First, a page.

Now independently owned coffee shops are everywhere and welcome me and my little Surface laptop to work for as long as I please, for the price of a coffee or two.
It’s a good time to be in business.
If you’re starting a new business or want to build your reputation, the most economical and quickest way is online. This is where you will build a solid presence for your product or service:
Do you have control over your domain and can you use the name across the main social media platforms you are using? If someone has bought the domain for you (i.e. website builder) be sure you are the only person that has the log-in details that give you full control. This will mean even if you lose contact or they go out of business, your name and brand stays intact.
Ensure you have the basic pages right at the start:
Contact – including links to your social media platforms and also plenty of opportunities for people to contact you any which way.
The ‘search’ button is more important than ever
Case studies, testimonials and potentially a blog can be added later when you're ready.
Then ensure your mobile site is just as good as your desktop version,
Be sure to be consistent, relevant and topical and include an image or a link with every post across your platforms. Engagement is more important than number of followers. Be sociable!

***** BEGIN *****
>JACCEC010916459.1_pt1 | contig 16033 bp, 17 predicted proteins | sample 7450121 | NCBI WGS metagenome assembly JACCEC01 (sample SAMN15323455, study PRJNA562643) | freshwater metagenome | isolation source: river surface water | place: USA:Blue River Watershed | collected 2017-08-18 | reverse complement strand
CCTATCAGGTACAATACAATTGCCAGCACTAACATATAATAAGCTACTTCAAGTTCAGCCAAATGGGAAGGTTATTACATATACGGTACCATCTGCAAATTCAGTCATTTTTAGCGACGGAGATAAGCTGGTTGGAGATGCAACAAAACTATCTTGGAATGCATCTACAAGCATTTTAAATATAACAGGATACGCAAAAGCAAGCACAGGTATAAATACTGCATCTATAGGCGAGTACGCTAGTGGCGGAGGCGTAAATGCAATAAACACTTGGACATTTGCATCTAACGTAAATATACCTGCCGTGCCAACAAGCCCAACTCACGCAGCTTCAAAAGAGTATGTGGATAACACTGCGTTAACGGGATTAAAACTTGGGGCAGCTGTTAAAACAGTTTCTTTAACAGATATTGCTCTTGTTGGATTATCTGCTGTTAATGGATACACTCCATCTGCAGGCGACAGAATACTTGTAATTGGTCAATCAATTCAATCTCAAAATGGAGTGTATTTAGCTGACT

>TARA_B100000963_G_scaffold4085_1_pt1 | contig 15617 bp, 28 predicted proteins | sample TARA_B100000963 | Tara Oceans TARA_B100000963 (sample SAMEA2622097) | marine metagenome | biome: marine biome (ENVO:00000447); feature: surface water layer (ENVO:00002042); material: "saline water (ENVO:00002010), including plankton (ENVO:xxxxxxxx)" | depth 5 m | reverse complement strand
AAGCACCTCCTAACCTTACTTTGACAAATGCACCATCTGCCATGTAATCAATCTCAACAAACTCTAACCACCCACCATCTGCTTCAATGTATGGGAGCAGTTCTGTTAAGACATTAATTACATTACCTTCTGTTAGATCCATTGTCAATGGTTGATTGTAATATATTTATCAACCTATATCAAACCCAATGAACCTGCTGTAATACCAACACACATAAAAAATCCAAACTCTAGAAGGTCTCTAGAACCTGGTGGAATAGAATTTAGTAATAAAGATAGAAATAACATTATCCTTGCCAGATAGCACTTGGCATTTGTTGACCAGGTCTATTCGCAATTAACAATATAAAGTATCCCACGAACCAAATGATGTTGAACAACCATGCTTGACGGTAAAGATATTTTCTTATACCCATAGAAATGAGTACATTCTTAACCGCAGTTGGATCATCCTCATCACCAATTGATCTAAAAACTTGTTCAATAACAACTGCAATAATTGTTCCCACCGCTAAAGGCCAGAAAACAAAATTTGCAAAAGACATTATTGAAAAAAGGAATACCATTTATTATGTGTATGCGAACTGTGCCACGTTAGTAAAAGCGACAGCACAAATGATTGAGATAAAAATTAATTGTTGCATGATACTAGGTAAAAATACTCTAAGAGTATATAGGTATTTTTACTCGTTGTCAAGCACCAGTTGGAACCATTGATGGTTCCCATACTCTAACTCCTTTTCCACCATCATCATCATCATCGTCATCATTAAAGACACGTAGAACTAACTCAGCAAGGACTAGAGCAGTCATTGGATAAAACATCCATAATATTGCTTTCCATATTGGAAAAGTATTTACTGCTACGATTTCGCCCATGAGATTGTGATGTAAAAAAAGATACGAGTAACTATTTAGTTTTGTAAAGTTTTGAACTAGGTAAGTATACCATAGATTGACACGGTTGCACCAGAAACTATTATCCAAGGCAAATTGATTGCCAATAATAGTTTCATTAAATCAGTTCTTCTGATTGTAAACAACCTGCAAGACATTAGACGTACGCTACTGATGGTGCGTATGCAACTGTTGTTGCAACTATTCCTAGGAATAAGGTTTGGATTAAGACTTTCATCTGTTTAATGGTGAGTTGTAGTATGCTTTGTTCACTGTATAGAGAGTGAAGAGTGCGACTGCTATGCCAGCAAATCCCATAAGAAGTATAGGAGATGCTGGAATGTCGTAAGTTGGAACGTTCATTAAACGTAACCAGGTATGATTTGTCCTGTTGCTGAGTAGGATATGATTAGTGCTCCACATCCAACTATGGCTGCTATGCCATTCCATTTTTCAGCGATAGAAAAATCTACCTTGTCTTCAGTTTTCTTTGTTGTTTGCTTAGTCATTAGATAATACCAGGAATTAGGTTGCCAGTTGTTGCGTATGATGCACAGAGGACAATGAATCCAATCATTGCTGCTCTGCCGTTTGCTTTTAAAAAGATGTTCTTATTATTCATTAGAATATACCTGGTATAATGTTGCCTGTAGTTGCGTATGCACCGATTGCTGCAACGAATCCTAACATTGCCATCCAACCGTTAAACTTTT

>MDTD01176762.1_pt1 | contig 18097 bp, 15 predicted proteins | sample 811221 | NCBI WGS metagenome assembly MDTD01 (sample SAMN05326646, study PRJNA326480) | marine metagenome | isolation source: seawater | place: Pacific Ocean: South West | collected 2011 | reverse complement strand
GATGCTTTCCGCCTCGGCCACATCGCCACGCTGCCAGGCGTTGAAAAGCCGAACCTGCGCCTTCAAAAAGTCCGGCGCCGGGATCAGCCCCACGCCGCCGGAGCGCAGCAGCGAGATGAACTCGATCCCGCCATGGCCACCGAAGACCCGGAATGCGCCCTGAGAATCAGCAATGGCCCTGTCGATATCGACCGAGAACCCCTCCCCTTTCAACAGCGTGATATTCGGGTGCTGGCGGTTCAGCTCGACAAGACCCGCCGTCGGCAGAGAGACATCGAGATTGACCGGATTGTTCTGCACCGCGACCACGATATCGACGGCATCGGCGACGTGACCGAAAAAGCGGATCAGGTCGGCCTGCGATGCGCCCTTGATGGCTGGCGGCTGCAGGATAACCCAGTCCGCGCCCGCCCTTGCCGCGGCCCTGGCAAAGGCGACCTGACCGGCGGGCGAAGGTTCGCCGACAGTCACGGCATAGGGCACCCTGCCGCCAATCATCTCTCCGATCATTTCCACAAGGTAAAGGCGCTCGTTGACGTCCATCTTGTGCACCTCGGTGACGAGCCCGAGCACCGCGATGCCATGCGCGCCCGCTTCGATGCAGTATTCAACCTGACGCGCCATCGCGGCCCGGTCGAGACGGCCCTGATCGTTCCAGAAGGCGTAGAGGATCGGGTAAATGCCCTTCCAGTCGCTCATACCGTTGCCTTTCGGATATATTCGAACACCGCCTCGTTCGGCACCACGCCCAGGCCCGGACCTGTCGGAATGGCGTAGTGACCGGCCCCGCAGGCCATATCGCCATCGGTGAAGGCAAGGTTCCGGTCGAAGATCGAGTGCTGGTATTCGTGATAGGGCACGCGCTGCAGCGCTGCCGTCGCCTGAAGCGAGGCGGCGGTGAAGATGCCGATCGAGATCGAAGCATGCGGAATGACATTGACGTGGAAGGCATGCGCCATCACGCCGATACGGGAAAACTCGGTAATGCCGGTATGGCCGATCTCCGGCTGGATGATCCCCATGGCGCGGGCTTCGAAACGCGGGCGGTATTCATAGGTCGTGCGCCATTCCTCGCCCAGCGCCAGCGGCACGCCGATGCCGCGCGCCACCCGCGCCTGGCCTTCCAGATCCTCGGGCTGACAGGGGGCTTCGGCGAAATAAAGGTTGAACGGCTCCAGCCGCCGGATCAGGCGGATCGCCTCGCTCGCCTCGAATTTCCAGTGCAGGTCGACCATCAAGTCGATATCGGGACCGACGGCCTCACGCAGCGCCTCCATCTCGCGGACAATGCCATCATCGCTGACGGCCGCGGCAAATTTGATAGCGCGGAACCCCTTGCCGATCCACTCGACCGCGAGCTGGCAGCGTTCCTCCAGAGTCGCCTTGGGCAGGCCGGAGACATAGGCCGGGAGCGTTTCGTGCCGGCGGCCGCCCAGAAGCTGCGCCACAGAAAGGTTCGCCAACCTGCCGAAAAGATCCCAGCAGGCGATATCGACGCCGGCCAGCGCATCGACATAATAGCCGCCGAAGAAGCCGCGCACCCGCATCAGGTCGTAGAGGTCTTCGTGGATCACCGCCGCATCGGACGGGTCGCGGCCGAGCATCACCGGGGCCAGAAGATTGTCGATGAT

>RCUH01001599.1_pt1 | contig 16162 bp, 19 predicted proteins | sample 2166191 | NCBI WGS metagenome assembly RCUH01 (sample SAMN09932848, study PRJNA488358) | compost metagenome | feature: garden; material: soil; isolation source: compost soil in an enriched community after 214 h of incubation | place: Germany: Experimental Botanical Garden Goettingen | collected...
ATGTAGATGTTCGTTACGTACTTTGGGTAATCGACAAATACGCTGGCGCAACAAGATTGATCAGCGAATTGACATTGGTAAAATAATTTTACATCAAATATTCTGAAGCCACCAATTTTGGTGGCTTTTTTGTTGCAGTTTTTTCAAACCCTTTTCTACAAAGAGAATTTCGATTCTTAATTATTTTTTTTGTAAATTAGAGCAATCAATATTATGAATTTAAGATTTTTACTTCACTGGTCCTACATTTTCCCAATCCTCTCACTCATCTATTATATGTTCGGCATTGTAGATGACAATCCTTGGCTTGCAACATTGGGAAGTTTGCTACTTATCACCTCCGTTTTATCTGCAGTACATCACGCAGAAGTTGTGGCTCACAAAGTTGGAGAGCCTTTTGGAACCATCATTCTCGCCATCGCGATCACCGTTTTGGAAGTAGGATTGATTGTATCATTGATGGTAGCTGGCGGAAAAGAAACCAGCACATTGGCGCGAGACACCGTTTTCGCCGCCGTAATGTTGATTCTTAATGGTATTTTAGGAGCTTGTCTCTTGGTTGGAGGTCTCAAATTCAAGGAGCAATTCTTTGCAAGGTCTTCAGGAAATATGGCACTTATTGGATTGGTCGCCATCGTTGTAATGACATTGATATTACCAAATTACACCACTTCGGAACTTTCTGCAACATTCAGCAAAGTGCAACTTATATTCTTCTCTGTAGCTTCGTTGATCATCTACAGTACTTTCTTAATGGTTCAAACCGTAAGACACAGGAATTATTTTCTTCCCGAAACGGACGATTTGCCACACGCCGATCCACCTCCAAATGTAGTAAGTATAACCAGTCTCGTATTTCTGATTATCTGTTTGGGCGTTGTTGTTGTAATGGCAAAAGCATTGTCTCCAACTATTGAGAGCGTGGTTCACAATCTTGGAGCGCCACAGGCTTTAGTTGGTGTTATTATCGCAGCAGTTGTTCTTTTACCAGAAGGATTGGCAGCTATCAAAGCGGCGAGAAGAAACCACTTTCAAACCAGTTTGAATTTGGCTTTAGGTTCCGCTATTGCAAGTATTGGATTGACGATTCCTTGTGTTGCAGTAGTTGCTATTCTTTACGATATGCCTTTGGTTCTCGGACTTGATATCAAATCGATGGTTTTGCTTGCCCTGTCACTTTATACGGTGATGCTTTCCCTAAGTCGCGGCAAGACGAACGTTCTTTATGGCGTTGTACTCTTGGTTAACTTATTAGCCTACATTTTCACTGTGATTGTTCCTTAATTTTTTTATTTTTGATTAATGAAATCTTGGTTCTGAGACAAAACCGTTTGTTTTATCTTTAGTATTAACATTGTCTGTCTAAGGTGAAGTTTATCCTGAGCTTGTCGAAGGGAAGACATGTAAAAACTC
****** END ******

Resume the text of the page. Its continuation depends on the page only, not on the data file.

If blogging, keep your posts consistent too with a low word count (less than 500) and plenty of images.
More than just a logo, your brand is the first impression your business makes. It’s like walking into a room and coming across as knowledgeable, enthusiastic and helpful – before you say a word. So, before putting this out there, gain some insight into how people will perceive you by asking friends, colleagues, associates – even your social media following on what they think of your brand.
Email is still king – it’s how your customers expect you to communicate with them.
Always use your professional email address – the one with @yourbusinessname - and a compact signature that links to your social media, blog and website.
If you have any questions about any of these, please drop me a line with your question here.
And other learnings from the Internet Retail Expo 2016
A highlight of my year is when I go and learn about the latest methods, technologies and trends at the Internet Retail Expo. As you may know from my tweets, it is the only business event I attend all year, other than the ones I host each month of course (Likemind and Jelly). Once again, there were some outstanding sessions delivered by experts who work with some of the UK's best known retailers. I learn so much to share with clients.